HP Pavilion x360 14 vs. HP Pavilion Plus 14

Most people won't need the extra GPU muscle that the HP Pavilion Plus 14 flexes, which makes the HP Pavilion x360 14 the best overall option. While the Plus 14 does come with an impressive display and an extra USB-C slot, we feel that its low battery life makes it a poor choice for general use. The HP Pavilion x360 14, meanwhile, has all-day longevity and great hardware for standard productivity. In short, you should go with the Pavilion x360 14 if you're planning on using your laptop for day-to-day web browsing and productivity, while the Pavilion Plus 14 will be ideal for people that want a powerful Ultrabook that serves well as a docked creative workstation.

HP Pavilion Plus 14 vs. x360 14: Design and specs

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(Image credit: HP)

In terms of raw performance capabilities, the Pavilion Plus 14 beats the Pavilion x360 14 by a fairly wide margin. Its P and H-series Intel 12th Gen Mobile CPUs are more powerful than the U-series ones that the x360 14 is limited to, and its optional NVIDIA GeForce MX550 and RTX 2050 Laptop dedicated GPUs surpass Intel's integrated Iris Xe graphics as well. Both laptops come with up to 16GB of 3200MHz DDR4 and up to 1TB of SSD storage, giving you plenty of memory and storage to work with.

However, the x360 14 strikes back with its seven-to-nine hour battery life, which dwarfs the Plus 14's meager three-to-five hour runtime. This alone makes the x360 14 the better overall device for most people in our eyes, as you'll constantly need to worry about staying close to a plug if you opt for the Plus 14. Folks that do specialized creative work at a desk all day might not care about that, but if you're in need of something that's mobile and ideal for general productivity, the x360 14 will fill that role much better than the Plus 14 can. You can also configure the convertible with 5G connectivity if you'd like, giving you the ability to go online even when you're not connected to Wi-Fi.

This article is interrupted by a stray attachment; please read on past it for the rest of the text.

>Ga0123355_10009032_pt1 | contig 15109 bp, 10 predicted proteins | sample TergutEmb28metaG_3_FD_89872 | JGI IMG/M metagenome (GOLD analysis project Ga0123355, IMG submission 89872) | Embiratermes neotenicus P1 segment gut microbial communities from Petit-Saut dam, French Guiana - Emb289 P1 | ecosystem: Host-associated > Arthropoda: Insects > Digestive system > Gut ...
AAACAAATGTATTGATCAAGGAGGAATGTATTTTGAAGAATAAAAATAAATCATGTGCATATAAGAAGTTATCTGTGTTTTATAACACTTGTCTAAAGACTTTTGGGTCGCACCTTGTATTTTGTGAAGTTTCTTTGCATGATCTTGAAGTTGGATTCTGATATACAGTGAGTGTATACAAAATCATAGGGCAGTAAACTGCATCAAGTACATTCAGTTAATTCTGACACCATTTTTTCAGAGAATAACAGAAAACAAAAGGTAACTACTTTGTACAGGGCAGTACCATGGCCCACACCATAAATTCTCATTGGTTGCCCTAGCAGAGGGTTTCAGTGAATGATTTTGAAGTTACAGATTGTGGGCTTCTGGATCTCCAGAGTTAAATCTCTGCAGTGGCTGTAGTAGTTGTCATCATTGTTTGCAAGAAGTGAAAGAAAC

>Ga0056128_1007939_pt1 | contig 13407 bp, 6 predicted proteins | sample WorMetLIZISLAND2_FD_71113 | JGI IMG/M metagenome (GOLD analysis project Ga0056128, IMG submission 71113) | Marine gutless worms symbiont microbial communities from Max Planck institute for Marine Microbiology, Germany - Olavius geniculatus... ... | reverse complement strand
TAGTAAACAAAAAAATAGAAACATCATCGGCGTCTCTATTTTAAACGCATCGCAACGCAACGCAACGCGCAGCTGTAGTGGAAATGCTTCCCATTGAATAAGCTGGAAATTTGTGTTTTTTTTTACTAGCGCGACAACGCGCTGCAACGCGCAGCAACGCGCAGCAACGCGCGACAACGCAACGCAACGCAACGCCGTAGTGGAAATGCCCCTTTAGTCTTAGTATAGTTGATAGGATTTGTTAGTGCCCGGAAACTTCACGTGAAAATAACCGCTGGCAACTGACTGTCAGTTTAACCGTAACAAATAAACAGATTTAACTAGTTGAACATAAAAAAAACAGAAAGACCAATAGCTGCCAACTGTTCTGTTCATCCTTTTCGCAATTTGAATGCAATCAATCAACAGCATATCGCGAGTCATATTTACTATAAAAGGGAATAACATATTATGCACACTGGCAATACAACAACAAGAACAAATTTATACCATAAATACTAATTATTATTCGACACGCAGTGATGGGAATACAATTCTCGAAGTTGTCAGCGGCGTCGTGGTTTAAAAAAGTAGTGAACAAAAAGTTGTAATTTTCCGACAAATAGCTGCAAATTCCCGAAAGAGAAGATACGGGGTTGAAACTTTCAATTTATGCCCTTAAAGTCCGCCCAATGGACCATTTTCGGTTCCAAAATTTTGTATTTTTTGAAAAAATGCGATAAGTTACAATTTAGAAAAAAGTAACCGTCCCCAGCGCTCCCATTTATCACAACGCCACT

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Header Cell - Column 0 HP Pavilion x360 14HP Pavilion Plus 14
OSWindows 11 HomeWindows 11 Home
Processor12th Gen Intel12th Gen Intel
Row 2 - Cell 0 Intel Core i7-1255UCore i7-12700, Core i5-12500H
Row 3 - Cell 0 Intel Core i5-1235UCore i5-1240P
Row 4 - Cell 0 Intel Core i3-1215UCore i7-1255U, Core i5-1235U
MemoryUp to 16GB DDR4-3200MHzUp to 16GB DDR4-3200MHz
GraphicsIntel Iris XeIntel Iris Xe
Row 7 - Cell 0 Intel UHDNVIDIA GeForce MX550
Row 8 - Cell 0 Row 8 - Cell 1 NVIDIA GeForce RTX 2050 Laptop
StorageUp to 1TB PCIe NVMe M.2 SSDUp to 1TB PCIe NVMe M.2 SSD
Display14-inch, FHD (1920 x 1080), IPS, 250 nits, touch14-inch, 2.2K (2240 x 1400), IPS, anti-glare, low blue light, 300 nits, 100% sRGB, TUV+Eyesafe
Row 11 - Cell 0 Row 11 - Cell 1 14-inch, 2.8K (2880 x 1800), 400 nits, OLED, 90Hz, low blue light, VESA DisplayHDR 400, 100% DCI-P3, TUV+Eyesafe
Ports1x USB-C, 2x USB-A, 1x HDMI 2.1, 1x AC smart pin, 1x 3.5mm headphone/microphone combo, 1x microSD card reader2x USB-C, 2x USB-A, 1x HDMI 2.1, 1x AC smart pin, 1x 3.5mm headphone/microphone combo, 1x microSD card reader